I saw 'em explode once. So did many others. It was a sold-out show. May of '09. Opening for a reunited Chrome Cranks. Glasslands: place is packed with good-time misanthropes ready for a prime piece. Foursome lurks onstage, nary an introduction. Ratchets volume up to red levels. Volleys out waves of great, green ugly noise. It laps at the shore of the crowd for all of four songs. Then Ryan Skeleton Boy whips his bass at a wall, the other two gents drop their guitars, and drummer and all stalk to a dark corner offstage admist a glorious feedback serenade.
"I had people tell me that was our best show," says guitarist/vocalist Kristian Brenchley. "It was a lotta fun."
Fun, sure. Memorable, yeah. Volatile, you bet. A stellar display.
And an atypical one. Because beyond premature explosions and mere volatility, the band is actually a sort of machine -- a black paisley mash of Aussie dark-day rock (Scientists, feedtime), '80s Midwestern knuckle-drag (Drunks with Guns, first Vertigo 45) and LES dirt (Pussy Galore). Their din's bent by the metallic thud of Skeleton Boy's bass, tangled up in a caustic two-way guitar cacaphony of Brenchley and Brett Schultz, grounded -- but just barely -- by Alex Velasquez's thudding drum. When they're not tossing instruments at concrete walls, when they're just as focused as they are loud and unhinged, WOMAN are probably one of the better bands in the NYC area. Largely because they dare to keep this area scummy. Or at least celebrate when it once was.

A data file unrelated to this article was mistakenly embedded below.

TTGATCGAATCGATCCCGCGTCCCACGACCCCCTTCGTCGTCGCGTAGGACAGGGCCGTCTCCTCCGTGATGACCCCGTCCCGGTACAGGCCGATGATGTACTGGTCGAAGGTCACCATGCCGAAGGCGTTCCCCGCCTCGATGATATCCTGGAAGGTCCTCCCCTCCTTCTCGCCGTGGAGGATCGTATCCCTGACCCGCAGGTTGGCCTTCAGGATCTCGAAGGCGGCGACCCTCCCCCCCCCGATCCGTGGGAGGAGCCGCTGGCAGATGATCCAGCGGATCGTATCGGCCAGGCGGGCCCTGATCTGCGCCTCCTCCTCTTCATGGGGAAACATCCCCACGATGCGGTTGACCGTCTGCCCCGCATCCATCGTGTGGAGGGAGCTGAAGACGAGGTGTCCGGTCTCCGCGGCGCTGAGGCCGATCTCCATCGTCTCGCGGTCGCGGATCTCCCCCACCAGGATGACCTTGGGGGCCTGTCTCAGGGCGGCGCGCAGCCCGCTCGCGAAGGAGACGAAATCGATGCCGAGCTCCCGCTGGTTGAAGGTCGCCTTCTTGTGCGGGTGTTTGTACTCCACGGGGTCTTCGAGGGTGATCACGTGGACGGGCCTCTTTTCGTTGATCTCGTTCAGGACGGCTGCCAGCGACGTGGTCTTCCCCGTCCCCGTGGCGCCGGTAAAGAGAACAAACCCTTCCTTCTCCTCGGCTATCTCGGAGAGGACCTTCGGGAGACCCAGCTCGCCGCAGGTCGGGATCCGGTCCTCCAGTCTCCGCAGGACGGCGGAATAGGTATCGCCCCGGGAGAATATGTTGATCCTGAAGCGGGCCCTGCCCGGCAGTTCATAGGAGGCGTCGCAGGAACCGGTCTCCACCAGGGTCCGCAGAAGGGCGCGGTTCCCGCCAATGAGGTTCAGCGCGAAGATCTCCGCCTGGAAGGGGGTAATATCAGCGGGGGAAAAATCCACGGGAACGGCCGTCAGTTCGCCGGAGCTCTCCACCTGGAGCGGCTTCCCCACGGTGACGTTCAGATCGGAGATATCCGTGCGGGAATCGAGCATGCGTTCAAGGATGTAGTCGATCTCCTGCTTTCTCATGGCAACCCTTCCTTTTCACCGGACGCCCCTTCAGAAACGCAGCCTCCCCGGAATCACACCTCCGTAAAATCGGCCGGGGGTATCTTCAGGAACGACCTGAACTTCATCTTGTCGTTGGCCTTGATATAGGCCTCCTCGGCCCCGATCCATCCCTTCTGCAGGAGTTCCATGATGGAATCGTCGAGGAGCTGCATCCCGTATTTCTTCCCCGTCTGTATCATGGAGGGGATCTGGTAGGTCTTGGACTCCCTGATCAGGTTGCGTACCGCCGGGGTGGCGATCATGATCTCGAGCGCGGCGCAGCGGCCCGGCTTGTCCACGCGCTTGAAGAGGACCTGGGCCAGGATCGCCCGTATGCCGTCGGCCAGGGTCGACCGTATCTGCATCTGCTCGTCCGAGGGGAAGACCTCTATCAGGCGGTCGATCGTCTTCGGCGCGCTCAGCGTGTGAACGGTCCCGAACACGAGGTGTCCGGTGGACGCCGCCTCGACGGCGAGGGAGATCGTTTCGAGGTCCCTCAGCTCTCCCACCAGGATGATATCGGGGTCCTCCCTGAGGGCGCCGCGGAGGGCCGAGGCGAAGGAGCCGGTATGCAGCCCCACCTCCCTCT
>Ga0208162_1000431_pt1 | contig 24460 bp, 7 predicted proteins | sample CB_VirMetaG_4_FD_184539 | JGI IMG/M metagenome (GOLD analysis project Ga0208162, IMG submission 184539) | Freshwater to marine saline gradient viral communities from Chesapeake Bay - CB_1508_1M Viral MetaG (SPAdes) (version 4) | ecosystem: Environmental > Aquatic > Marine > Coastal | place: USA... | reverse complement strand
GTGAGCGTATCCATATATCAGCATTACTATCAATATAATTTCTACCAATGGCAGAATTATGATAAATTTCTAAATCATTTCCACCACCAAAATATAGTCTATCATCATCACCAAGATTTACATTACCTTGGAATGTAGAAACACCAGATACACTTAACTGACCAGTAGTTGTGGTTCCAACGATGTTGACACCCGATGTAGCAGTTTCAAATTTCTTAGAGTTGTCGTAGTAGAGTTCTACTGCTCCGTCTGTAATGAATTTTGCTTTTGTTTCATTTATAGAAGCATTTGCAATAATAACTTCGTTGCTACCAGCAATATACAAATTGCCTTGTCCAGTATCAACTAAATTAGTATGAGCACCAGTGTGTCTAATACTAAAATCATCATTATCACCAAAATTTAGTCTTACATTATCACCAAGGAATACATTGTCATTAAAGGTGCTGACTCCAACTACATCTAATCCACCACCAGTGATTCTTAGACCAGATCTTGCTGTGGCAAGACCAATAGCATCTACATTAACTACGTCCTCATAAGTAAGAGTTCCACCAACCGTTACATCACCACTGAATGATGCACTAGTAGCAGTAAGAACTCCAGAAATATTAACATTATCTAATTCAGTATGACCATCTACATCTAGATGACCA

As evinced by "When the Wheel's Red," culled from their self-titled LP on Bang! Records (2009), this foursome means it. And they're currently recording tracks for their follow-up album, which, judging from their live show, is going to be a good one.
Speaking of the live show, these gents are heading to Yurp in October. Be sure to catch 'em, because since vocalist/guitarist Schultz moved to Mexico City, they don't play as often as they once did. There's no telling when they might finally explode for good. Go forth: